I held the belief system that “schedules are oppressive” – After many years in formal education I arrived at this construct as my incredibly scheduled life caused me emotional discomfort – I found happiness in spontaneity (which I dichotomously labeled freedom) and concluded that schedules oppressed my freedom – thereby schedules oppressed my happiness.

Upon becoming a parent the idea of freedom becomes almost humorous as you are completely enveloped into a developmental stage of service – With freedom being heavily influenced by individualism, there is not much ‘freedom’ when you are a parent of young children 😉

yet the desire for freedom remains – and happiness still manifests when I feel like I have more freedom…

Here is where the paradigm needed to be shifted… schedules were the only means of affording time for me and my wife to meet our individual and spousal needs… in other words, schedules created the freedom to meet our needs … and in meeting those needs we are more happy.


schedules emancipated us from a deficit in perceived freedom… wow

And here is the kicker… If this paradigm isn’t adjusted again as the children get older it could once again be that schedules are the source of our oppression.

In conclusion, what we often label as objectively oppressive may not be oppressive in different relative instances… further, the process of labeling something as objectively oppressive may actually be the source of our oppression.












William Hambleton Bishop is a practicing therapist in Steamboat Springs Colorado.

Happy Relationship – loving another as yourself – loving we to love me


A relationship is a system… it is a whole with interconnecting parts – and the whole ends up being greater than the sum of its’ parts

so lets think about this is a ‘couple’ context – you and your romantic partner (though yes this could apply to any relational system)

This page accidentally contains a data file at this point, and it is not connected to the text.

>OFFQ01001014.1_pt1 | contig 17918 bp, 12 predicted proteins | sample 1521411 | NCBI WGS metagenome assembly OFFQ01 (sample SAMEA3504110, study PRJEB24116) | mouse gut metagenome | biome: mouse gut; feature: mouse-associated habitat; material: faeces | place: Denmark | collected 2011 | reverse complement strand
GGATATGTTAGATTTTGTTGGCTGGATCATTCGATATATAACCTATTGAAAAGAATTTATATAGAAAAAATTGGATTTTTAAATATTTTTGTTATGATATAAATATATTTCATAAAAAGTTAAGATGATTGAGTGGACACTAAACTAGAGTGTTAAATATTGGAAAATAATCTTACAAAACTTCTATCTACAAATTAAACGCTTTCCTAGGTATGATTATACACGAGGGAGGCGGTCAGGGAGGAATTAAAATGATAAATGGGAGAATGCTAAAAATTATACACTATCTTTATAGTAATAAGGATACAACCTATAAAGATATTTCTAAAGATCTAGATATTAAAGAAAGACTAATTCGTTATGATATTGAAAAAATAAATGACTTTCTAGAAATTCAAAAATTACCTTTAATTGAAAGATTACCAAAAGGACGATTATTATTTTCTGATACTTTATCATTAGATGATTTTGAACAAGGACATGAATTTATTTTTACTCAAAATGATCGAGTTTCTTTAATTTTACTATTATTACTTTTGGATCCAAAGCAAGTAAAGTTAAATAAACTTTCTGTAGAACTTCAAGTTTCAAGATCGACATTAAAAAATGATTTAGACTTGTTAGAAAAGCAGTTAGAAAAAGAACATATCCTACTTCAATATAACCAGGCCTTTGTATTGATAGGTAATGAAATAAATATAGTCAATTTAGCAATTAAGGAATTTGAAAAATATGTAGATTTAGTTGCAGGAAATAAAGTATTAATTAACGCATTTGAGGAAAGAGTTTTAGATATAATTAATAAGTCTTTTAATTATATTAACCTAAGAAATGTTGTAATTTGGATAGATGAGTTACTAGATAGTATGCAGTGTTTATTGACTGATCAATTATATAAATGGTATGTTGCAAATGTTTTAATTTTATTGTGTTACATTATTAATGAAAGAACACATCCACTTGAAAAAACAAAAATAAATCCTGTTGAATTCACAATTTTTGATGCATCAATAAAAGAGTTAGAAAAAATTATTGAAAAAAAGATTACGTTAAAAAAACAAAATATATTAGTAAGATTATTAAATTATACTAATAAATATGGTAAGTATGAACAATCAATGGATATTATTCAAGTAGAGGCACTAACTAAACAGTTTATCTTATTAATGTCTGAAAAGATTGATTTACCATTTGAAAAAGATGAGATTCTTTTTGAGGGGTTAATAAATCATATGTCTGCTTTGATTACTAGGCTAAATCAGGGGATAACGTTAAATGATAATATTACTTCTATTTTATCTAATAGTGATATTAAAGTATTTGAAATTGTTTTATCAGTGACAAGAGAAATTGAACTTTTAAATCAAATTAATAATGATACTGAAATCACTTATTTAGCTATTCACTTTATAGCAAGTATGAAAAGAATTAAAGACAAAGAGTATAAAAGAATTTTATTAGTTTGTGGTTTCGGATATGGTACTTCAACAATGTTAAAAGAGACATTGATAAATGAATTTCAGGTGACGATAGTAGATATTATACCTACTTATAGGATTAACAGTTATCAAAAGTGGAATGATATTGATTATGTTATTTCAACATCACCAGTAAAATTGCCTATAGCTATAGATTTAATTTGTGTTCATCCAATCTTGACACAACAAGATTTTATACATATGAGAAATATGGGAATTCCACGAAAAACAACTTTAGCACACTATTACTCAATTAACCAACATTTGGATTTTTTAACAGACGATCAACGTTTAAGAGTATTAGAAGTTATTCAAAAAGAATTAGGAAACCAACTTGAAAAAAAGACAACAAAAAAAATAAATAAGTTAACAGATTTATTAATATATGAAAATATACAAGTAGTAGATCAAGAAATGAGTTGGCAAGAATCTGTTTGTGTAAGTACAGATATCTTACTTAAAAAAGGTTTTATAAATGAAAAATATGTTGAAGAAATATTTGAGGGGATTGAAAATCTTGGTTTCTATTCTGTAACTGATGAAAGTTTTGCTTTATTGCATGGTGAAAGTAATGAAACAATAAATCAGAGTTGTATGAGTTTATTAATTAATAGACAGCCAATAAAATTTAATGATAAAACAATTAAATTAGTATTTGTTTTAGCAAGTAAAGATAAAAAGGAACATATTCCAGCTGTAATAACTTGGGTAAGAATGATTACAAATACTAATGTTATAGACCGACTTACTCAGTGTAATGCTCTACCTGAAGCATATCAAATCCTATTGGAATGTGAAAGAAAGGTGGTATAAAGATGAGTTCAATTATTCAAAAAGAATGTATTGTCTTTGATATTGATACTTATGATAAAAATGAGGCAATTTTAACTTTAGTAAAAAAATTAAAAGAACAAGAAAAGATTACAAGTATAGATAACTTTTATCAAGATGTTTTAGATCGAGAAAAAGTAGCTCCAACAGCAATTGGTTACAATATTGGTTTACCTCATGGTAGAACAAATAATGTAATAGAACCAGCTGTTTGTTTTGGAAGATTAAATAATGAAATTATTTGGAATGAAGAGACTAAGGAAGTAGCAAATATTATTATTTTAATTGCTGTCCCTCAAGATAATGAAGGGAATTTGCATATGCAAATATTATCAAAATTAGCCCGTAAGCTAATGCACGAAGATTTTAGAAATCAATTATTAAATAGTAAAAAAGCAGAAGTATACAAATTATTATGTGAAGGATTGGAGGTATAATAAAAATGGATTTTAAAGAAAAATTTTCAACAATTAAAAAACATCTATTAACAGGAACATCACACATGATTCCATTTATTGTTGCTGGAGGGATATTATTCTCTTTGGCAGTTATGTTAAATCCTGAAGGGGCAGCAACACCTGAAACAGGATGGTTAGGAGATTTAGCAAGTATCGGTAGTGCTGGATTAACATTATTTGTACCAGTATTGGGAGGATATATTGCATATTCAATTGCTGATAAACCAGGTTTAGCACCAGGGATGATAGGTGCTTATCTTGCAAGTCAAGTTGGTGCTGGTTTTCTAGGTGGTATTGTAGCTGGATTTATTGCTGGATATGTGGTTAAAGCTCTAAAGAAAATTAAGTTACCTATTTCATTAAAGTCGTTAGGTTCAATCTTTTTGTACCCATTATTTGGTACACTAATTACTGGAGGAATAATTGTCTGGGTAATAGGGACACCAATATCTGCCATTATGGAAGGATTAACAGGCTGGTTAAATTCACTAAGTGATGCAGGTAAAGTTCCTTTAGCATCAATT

what are some of the variables that might make a whole greater than simply sum of the two parts? (being you and your partner)

With the creation of a system, abstractions are created such as: love, happiness, satisfaction, passion, excitement, courage, safety, nurturance, and wellness… or hate, depression, dis-satisfaction, boredom, resentment and disease.

to break this down a bit, what is the potential for love outside of the context of relationships? Without relation their would be no love… so then the existence of two partners who join into a system creates the potential for love (and therefor the sum is greater than the parts as we now have: partner 1 + partner 2 = two people and love)

now where are we going here and how can this practically help you in your relationship?

I am trying to offer the idea that the simple act of looking at your relationship with your partner as a system… as a whole… can be beneficial to your relationship. This is because what you do to and for your partner will directly effect you (as you are the whole and the part)… the health of the system is a barometer for your own health.